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The Economics Department will provide you with solid analytical and comparative skills in economics, to instill in all students the love for economics and empower you to do well in these challenging courses. These skills will enable you to successfully transfer to four-year colleges or to enhance your knowledge of markets, and their strengths and limitations.

College of Alameda offers introductory Economics courses in both macroeconomics, the study of national and global economies, and microeconomics, the study of the distribution of wealth within a population and social issues such as poverty. The field is mathematics intensive, and if you plan continue studying economics at a four-year university, you would also be expected to take courses in statistics and statistical analysis.

  • Evaluate the relationship between economics and the well being of a family, community, society and the global world and offer viable conclusions, solutions and recommendations for a better community, society and global world.
  • Critique the current application of economic theory that justify the inequalities and injustices in your community, society and the world.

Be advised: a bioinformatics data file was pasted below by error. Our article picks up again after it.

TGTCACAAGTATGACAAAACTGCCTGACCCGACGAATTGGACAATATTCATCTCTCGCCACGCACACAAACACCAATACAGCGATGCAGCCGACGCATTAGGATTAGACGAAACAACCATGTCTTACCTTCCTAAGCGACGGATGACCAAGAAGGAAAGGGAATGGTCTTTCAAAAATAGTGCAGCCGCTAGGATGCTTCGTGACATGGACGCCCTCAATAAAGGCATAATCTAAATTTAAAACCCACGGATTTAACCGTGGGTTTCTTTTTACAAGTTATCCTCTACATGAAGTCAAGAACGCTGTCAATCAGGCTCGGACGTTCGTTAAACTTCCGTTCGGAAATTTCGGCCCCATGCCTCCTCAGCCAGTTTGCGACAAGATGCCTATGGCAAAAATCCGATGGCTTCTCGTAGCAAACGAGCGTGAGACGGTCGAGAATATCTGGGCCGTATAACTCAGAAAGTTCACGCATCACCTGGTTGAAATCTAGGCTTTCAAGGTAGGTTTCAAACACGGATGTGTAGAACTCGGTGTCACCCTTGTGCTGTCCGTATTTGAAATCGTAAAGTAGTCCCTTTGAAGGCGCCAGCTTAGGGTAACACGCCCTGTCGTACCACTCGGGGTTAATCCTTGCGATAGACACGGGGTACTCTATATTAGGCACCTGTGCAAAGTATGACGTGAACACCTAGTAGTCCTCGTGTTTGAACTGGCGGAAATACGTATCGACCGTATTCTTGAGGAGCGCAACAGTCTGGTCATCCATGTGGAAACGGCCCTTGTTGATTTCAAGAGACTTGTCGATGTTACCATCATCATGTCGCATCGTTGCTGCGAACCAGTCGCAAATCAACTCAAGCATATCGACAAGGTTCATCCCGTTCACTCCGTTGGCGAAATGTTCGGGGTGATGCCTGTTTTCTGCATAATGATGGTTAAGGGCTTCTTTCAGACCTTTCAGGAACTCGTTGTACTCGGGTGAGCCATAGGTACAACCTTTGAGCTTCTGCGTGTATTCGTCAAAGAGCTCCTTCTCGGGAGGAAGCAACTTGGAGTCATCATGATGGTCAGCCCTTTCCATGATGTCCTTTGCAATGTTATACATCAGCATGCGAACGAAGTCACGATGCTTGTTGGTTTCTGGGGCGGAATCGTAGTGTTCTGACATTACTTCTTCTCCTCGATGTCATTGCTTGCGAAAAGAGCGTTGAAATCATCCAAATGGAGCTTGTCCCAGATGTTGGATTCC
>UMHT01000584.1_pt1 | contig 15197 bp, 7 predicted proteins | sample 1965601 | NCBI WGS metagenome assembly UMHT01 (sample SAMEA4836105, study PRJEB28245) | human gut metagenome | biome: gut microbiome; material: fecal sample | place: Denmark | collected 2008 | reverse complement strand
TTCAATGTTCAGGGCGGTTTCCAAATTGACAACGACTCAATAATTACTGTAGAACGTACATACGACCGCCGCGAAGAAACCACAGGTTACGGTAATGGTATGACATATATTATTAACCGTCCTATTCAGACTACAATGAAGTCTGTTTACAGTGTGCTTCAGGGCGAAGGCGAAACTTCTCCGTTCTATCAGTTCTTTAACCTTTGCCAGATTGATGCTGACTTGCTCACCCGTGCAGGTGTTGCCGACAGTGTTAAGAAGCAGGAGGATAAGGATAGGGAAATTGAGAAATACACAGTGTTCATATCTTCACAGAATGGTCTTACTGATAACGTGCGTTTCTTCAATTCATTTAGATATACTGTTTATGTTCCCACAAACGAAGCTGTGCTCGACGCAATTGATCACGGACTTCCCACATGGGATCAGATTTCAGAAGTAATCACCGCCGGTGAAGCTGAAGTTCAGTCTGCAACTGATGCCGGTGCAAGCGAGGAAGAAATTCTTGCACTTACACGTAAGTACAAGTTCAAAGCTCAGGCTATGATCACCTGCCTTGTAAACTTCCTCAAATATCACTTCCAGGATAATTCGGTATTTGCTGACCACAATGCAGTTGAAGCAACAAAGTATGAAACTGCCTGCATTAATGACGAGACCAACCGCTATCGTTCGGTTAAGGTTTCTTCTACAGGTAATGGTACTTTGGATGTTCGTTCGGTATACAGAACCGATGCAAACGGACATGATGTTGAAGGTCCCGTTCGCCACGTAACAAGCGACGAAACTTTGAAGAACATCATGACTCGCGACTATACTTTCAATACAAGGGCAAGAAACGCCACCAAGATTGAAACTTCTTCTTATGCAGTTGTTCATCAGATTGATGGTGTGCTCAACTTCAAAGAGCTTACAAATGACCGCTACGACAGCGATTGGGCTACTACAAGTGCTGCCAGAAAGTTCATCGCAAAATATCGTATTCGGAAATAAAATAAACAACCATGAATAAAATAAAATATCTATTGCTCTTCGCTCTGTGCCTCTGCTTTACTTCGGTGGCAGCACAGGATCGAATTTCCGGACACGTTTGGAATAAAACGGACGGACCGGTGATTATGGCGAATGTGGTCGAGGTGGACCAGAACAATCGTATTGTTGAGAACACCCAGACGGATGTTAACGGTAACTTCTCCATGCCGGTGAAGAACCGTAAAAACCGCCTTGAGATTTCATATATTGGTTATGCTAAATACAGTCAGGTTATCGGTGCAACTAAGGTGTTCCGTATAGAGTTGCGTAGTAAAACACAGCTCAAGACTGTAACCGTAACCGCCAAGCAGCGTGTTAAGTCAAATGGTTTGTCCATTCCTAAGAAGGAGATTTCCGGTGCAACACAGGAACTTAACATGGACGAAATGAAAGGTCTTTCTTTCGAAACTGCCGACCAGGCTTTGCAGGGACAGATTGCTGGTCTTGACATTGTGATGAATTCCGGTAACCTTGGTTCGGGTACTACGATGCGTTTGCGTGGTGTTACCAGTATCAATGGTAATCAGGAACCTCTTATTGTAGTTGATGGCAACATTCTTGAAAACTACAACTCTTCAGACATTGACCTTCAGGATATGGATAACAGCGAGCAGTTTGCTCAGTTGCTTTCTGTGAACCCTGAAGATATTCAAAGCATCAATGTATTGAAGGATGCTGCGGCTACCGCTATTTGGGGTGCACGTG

• Apply microeconomic and macroeconomic knowledge in your assessment of economic events.

The Economics program is here for students who would like to take these courses to complete a degree/certificate in business, transfer to a four year institution, or who would like to pursue an advanced degree such as a M.B.A or a law degree. If you would like to have a career in business, government or simply have a knowledge base that assists you in better serving your communities, you should consider taking courses from this department. Graduates in Economics often find careers as bankers, investors, political consultants, corporate economists, and business journalists.


Alumni Success

Economics is fascinating since it is a perfect combination of numbers and words, problems and essays, calculations and interpretations. It is both an art and a science subject. Students have the opportunity to build models which give insights into the real world, and then to critique these models on the basis of their assumptions.

Professor Bajrami